If you are a parent or the caretaker of a child with a urea cycle disorder (UCD), you may have many questions on how to best manage their disease. Nutrition, activity, medicine and treatment are all important factors. Here is some information that can help make your role a little easier as well as what steps to take in case of an emergency.
A UCD can cause the amount of ammonia in a child’s blood to rise to unsafe levels. This can make him or her very sick. The symptoms of high ammonia don’t appear quickly. If you’re new to managing a UCD for your child, it may be easy to miss the subtle signs that ammonia is rising. By the time a child with a UCD appears to be sick, it usually means that medical attention is required. If this happens, you should follow the emergency protocol at the end of this section.
Stick to a low-protein diet (make sure all food intake is carefully monitored)
Avoid extreme temperatures (too hot or too cold)
Stay well hydrated
Avoid strenuous activities (for example, in gym class or at recess) and make a list of activities to avoid
Take supplements and/or medicine every day (these should be taken at the same time daily)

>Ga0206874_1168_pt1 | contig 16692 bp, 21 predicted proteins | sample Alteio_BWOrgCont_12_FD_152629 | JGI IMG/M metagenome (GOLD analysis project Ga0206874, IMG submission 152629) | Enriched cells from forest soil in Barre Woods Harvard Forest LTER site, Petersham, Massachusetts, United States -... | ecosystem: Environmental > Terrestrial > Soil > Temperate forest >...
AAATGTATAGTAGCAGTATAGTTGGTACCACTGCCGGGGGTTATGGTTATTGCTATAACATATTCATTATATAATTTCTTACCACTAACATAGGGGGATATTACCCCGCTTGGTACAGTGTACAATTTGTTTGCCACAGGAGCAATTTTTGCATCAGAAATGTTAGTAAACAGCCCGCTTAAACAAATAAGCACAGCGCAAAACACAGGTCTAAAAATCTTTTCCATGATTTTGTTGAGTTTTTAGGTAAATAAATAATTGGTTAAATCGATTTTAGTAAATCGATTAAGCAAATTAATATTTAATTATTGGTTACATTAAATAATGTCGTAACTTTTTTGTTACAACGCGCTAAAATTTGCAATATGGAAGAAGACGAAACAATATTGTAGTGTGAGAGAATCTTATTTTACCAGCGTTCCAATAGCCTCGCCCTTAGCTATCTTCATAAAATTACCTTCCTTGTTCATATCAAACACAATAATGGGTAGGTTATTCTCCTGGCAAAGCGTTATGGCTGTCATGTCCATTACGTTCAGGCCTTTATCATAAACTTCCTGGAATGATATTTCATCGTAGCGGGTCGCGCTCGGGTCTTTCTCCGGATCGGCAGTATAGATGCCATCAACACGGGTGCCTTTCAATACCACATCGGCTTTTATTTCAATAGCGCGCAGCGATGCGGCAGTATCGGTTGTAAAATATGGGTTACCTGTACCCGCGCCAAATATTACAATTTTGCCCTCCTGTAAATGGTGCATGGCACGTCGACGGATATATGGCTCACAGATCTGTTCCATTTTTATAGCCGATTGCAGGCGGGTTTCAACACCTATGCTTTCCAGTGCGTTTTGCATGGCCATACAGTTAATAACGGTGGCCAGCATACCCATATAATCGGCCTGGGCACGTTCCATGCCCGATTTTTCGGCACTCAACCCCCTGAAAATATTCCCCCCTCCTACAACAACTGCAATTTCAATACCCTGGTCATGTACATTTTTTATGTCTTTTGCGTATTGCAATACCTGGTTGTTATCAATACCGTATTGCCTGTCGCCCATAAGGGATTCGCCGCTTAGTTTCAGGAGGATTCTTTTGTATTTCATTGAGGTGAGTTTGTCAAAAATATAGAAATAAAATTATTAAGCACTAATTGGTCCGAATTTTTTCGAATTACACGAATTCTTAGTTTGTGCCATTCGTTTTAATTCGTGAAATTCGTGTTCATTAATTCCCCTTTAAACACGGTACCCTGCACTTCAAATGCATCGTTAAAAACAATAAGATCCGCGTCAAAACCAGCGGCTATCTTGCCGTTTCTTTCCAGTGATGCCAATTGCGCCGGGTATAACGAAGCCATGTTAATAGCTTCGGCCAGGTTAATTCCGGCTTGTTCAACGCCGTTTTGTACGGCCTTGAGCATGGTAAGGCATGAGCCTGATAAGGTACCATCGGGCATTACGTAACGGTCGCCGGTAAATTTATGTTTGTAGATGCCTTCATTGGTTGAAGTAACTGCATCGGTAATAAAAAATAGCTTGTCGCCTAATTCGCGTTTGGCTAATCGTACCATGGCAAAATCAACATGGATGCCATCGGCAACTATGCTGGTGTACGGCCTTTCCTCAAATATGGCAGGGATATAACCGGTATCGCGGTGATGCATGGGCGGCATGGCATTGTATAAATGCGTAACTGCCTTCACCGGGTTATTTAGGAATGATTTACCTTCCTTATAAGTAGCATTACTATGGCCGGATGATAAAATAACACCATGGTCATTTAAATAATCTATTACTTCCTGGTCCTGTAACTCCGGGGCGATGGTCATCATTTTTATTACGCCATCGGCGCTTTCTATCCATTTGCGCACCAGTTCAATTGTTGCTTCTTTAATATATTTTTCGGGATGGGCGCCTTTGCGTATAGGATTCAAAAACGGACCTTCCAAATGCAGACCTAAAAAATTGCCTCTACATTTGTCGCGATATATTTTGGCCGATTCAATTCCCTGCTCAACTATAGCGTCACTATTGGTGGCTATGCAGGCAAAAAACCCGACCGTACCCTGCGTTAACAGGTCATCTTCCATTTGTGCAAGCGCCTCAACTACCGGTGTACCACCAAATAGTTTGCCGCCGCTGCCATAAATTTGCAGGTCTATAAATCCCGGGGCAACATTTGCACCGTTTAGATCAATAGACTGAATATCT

Keep a list of emergency contacts
Know what to do in an emergency
Watch for common symptoms of high ammonia levels, including sluggishness, staring, nausea or vomiting, irritability, aggression, lack of appetite, slurring words and headaches
If you see the symptoms listed above, it could mean that a hyperammonemic crisis is happening. This is when the amount of ammonia in the blood becomes extremely high. A crisis can be very dangerous and requires medical attention right away. While at the hospital, it is important to notify staff of your child’s urea cycle disorder.
If you care for a child with a UCD, you know that ammonia can be unpredictable. Ammonia can sometimes reach high levels with little warning. Many families keep a go bag packed with essential items for their child to help them get out the door quickly in case a trip to the emergency room is necessary. Having this bag can reassure your child and make his or her trip to the hospital more comfortable.
Remember: Tell people around you about your child’s go bag. Other family members, friends, teachers, and daycare providers should know where to find the bag and what to do with the contents.
Some activities can cause your child’s ammonia levels to become dangerously high. But there are plenty of ways to have fun indoors and outdoors while staying safe. Check out these activities and tips.
Diet is an important part of managing your child’s UCD. Watch these videos to find out more about what a balanced low-protein diet looks like, the role of a dietitian, navigating meals, and finding what works for your child and your family. One fun and tasty idea is encouraging your children to get involved in their own food preparation with you.